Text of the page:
Cloud computing has become too popular a term for its own good. As Oracle chief Larry Ellison pointed out recently, so many tech marketers are using the term "cloud computing" in so many contexts that it can almost mean anything—and thus often means nothing. Still, a new CIO survey of IT and business leaders shows that Ellison's dismissal of cloud as a disruptive force in the technology industry is premature. Among our survey respondents, 58 percent say cloud computing will cause a radical shift in IT and 47 percent say they're already using it or actively researching it.
Just 18 percent of our survey respondents call cloud computing a "passing fad."
CIO surveyed 173 IT and business leaders in August, 2008 to get first-hand feedback on what enterprises really think about cloud computing, and how, when and why they plan to deploy it in their enterprises. (Among our respondents, 54 percent are the head of IT at their company or business unit; 74 percent work at companies headquartered in the United States.)
For the purposes of the survey, we used a broad definition of cloud computing from market research firm Gartner: "a style of computing where massively scalable IT-related capabilities are provided 'as a service' using Internet technologies to multiple external customers". Cloud computing offerings are often described in terms such as "on-demand services", "cloud services", "Software-as-a-Service (SaaS)", etc."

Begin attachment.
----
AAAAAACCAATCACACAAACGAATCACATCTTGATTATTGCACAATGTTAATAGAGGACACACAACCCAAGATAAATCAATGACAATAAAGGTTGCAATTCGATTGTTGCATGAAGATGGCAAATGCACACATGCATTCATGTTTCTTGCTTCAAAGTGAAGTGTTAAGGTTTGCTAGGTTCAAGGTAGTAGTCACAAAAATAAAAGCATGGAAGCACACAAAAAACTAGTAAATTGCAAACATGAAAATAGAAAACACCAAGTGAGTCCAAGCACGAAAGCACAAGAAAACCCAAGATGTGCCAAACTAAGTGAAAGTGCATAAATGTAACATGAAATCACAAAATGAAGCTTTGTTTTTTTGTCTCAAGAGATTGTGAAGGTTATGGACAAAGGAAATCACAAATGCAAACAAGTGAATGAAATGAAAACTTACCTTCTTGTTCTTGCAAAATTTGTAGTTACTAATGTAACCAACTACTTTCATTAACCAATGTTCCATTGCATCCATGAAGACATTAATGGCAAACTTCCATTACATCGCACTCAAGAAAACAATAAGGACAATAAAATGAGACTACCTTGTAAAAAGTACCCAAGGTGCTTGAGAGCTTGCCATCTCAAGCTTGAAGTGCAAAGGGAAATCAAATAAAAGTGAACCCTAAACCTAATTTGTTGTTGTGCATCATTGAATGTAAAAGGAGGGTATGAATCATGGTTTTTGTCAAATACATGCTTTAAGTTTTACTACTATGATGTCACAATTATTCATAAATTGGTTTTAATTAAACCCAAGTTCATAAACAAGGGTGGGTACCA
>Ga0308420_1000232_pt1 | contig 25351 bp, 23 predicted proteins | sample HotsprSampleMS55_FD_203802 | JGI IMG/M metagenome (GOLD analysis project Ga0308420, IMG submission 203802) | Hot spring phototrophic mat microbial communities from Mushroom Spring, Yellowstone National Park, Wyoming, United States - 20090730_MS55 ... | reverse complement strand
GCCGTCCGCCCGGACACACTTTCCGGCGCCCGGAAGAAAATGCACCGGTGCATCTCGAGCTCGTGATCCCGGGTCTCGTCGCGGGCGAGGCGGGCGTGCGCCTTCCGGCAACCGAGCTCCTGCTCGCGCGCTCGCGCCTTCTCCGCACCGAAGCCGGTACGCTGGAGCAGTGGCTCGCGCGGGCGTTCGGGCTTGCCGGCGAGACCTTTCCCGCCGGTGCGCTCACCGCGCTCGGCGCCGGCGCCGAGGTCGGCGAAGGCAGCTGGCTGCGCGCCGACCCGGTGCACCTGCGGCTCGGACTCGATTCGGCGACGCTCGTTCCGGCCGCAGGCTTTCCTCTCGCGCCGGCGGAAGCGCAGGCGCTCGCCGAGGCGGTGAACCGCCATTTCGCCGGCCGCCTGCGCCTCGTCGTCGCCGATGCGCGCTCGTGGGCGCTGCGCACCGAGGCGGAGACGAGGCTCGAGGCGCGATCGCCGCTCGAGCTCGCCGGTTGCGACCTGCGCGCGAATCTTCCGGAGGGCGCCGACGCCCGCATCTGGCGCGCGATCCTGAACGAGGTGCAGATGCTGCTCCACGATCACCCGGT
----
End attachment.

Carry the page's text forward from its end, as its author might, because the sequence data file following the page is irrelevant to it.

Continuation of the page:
If you want a plain-English primer on cloud computing and what Google, Amazon and other vendors mean when they say "cloud," see CIO's jargon-busting blog on this topic.
One sentiment came through loud and clear in our survey: IT wants the flexibility and cost savings that cloud computing promises—the same kind of flexibility you've won from virtualization, which is a key enabling technology for the cloud. But you will not rush with regards to implementing use of the cloud. 54 percent of our respondents say that cloud computing is an evolving concept that will take years to mature. That's right in line with what CIOs told us earlier this year in our look at early cloud adopters, Cloud Computing: Tales from the Front.
Unsurprisingly, the number one factor stopping IT leaders from tapping into the cloud right away is security worries. A whopping 59 percent of our survey respondents say vendors have not adequately addressed security concerns related to on-demand offerings.
Read on for the details on what you and your peers say about cloud computing and how you are using it or planning to do so.